– ‘The Magic of Wor(l)ds’ blog is a hobby, reviews and other bookish stuff on this site are done for free. –
Today I’m on the ‘Nine Lives’ blogtour, organized by Zooloo’s Book Tours.
To promote this book I have an excerpt, but before I let you read it first some ‘basic’ information.
About the Author :
Kevin McManus is an Irish author. He primarily writes Crime Fiction novels but also delves into writing poetry and short stories. He lives in County Leitrim in Western Ireland with his wife Mary and their dog Jack. He works by day as a secondary school teacher. Kevin has produced a series of novels featuring an Irish Detective called Ray Logue and a series based around a New York Detective called John Morrigan. His debut novel published in 2016 was “The Whole of the Moon”. In a previous incarnation, Kevin was a bass guitarist in several rock bands for over twenty year. Kevin is a supporter of Aston Villa FC which has caused him to age prematurely.
In Western Ireland in 1979, Hazel Devereaux, a student of Trinity College in Dublin, goes missing while working at a summer job. Six months later her body is discovered in a shallow grave. A line from a poem by Edgar Allan Poe entitled “A Paean” is discovered in an envelope at the house Hazel was renting.
Could this be a calling card of the murderer?
Thirty years later, Detective Ray Logue discovers that a series of murders in Boston appear to be connected to the killings in 1979. Each victim also received a line from the poem by Edgar Allan Poe delivered to their homes.
It becomes evident that a serial killer is at work and has claimed seven lives so far.
The murderer kills two victims every ten years, always on a year ending in nine and always on the same dates in June and December. If he follows the same pattern, he will kill again in less than a fortnight.
Ray Logue is dispatched to Boston to work alongside Detective Olivia Callaghan and Inspector Sam Harper to discover the identity of the murderer and to stop him before he strikes again. Logue’s ‘bull in a china shop’ policing method brings him into conflict with Sam Harper’s more calculated and measured approach.
As a result, trying to work together becomes almost as challenging as catching the serial killer.
But catch a killer they must.
“We discovered on Hazel’s wrist a bracelet with the words To Hazel from Paul inscribed on it. Was she having a relationship with anybody called Paul from here in Dublin? One of the locals in Blairstown told me that she was going out with a young man she knew from Trinity and that he used to come down to see her some weekends.”
“Paul? No, sorry, again I have no idea. God, you must think I was a very irresponsible father because I have no notion of who my daughter was seeing.”
“Not at all, as you said she was a typical student, she liked to socialise and meet people.
“Did Hazel keep a diary by any chance, or maybe a little notebook that she stored her friend’s phone numbers or addresses in?”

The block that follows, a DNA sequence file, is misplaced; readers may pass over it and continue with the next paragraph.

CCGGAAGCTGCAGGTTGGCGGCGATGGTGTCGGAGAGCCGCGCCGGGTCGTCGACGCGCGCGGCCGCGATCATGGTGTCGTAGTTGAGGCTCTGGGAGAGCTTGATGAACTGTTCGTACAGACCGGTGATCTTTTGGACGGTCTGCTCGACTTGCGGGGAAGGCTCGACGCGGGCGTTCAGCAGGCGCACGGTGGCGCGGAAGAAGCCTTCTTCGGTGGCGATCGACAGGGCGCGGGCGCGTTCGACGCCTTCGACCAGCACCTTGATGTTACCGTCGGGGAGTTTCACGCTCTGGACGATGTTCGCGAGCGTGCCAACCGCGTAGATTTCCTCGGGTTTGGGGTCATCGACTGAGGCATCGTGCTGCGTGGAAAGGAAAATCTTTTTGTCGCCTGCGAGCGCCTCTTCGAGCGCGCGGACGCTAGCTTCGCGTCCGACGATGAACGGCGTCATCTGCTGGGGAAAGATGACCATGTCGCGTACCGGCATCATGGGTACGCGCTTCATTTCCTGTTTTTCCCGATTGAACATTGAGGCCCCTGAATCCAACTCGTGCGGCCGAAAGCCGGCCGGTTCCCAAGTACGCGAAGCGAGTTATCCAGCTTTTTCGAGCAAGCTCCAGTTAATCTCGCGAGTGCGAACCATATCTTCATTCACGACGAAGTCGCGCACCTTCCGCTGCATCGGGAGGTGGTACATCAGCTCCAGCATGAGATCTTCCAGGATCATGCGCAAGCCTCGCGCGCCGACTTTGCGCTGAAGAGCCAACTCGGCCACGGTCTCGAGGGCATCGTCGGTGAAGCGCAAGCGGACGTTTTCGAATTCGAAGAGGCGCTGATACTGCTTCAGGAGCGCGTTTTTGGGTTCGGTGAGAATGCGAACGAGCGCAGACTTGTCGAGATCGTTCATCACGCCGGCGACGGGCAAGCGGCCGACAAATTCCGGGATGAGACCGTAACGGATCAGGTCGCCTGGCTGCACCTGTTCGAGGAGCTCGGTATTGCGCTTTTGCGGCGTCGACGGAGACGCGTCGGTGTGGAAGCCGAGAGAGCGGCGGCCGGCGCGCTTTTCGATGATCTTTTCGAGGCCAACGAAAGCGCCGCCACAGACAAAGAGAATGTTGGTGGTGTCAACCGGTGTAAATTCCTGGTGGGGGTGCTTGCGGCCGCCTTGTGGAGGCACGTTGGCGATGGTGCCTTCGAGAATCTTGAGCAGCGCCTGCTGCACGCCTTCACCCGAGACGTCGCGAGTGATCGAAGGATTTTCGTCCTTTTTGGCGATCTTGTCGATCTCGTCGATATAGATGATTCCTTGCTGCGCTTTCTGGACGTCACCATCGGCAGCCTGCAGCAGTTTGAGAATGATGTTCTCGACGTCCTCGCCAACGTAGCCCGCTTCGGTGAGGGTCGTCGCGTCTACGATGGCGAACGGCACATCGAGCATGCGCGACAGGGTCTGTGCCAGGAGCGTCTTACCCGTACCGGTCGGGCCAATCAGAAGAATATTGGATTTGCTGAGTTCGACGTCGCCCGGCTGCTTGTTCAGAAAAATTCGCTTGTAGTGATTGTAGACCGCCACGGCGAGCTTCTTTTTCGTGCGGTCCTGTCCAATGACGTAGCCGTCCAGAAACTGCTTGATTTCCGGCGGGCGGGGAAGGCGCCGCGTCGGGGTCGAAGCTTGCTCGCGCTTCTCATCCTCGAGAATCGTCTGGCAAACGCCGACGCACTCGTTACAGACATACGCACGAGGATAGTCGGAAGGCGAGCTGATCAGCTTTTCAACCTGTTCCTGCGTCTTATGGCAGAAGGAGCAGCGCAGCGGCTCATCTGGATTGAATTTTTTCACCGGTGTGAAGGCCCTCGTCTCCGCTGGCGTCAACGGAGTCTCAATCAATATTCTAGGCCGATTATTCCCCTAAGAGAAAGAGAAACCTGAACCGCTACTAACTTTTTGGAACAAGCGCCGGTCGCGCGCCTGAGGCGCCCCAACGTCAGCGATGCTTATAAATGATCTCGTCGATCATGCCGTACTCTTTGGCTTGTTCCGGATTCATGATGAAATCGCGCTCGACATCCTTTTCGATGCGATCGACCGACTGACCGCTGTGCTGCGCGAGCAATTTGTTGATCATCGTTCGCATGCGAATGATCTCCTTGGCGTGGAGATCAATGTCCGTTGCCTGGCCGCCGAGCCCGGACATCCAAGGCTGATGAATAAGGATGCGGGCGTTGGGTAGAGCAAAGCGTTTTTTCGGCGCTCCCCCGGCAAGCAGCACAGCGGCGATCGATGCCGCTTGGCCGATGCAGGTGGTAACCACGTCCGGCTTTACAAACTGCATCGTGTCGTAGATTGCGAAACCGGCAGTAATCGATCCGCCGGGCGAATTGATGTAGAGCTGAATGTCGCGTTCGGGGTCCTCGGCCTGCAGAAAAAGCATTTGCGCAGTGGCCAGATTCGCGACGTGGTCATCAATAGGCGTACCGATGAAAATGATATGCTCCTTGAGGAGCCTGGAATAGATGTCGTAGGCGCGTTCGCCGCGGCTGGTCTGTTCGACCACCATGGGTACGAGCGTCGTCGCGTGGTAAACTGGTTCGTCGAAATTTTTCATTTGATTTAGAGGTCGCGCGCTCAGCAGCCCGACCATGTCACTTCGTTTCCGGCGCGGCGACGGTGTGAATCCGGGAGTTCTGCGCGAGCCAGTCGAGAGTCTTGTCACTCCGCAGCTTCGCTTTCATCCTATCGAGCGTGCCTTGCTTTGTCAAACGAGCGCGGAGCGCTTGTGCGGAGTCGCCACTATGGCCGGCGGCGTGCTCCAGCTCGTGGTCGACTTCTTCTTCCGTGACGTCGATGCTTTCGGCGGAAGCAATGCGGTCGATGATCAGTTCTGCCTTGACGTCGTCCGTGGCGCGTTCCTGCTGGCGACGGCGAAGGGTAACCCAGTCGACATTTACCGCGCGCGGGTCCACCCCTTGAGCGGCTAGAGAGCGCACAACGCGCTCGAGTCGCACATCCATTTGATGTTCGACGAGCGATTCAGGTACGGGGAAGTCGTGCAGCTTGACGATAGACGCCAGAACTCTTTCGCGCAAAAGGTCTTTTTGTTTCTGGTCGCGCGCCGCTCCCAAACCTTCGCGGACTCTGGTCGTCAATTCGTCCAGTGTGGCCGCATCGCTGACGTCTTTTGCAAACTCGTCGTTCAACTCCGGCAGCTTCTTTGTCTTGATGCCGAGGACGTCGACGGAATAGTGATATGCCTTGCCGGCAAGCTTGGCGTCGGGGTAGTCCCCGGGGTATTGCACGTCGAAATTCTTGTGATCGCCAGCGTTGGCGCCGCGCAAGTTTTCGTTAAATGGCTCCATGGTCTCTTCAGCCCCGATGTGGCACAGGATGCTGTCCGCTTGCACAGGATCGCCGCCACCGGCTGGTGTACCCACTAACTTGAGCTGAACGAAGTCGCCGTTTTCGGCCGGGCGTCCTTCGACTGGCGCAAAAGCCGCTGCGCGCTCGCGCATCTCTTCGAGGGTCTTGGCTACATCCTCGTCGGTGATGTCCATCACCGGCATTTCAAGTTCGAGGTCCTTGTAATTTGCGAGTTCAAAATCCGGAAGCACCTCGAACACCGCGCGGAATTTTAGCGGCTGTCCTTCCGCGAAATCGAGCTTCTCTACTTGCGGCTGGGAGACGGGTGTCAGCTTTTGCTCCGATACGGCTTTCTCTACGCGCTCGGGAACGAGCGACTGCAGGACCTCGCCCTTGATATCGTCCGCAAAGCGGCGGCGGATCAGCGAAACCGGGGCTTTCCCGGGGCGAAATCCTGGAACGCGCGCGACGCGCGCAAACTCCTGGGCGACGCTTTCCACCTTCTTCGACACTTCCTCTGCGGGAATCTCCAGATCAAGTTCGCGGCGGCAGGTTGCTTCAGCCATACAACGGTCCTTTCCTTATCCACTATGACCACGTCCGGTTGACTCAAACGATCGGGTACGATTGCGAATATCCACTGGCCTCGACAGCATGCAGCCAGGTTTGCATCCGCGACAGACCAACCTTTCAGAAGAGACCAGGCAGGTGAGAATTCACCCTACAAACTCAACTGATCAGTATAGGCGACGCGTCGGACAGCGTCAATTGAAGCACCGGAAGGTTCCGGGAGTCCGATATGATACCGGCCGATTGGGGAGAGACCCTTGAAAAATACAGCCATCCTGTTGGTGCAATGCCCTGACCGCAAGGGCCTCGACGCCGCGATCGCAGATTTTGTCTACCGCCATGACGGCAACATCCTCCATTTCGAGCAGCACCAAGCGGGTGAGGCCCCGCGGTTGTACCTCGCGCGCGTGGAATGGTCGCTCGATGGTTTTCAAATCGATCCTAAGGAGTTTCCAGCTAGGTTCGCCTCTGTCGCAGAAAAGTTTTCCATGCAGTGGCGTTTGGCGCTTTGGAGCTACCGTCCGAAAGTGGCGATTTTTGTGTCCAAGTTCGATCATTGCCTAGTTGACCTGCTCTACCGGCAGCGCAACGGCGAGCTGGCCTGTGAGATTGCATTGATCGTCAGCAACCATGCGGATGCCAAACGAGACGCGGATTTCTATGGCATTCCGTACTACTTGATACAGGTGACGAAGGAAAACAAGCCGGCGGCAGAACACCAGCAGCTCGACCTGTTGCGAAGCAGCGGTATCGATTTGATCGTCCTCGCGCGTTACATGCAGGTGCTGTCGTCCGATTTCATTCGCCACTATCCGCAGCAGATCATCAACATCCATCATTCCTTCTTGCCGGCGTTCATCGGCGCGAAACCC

“Yes, she did, I have it upstairs, you’re welcome to look through it, just hold on a moment,” Colin said as he got up from his chair and left the room.
Mulcahy could hear the heavy steps of the doctor climbing the stairs and walking on a creaking wooden floor above the drawing room. The footsteps stopped for a minute and then he heard them coming down the stairs again.
“Here you are, Jim, this was on her bedside locker,” Colin said, passing the detective a small hardback notebook with a cover embellished with a red and yellow floral design.
“Thanks, Colin, do you mind if I hold onto it for a week or so just to check it thoroughly?”
“Sure, that’s fine…There was something else… look, maybe it’s nothing,” Colin said, holding out a small piece of notepaper he had taken out of his pocket.
“What is it? As I said, the least little item or information could make all the difference.”
“When Vanessa and I went to Blairstown to collect Hazel’s belongings, after the Guards said it was okay to do so, of course, I discovered this peculiar note. It was in a small envelope that was ripped open. I found the envelope in a drawer in the kitchen. The envelope was addressed to Hazel. It just said, Hazel Devereaux, on it. It didn’t have the house address. So maybe it was just pushed through the letterbox.”
“What did the note say?” Mulcahy said impatiently.
“Here, you read it,” Colin said.
“The solemn song be sung,” Mulcahy read, holding out the note in front of him.
“The solemn song be sung,” Colin repeated, having obviously memorised the line because he had read it and pondered over it so often.
“Does that mean anything to you?” Mulcahy asked.
“No, I have no idea what the significance of it is, I was hoping that you might know.”
“It could be a line from a popular song maybe, but I’m not sure, to be honest with you. I’ll have to check it out.”
“Do you think it could be linked to the murderer?”
The Magic of Wor(l)ds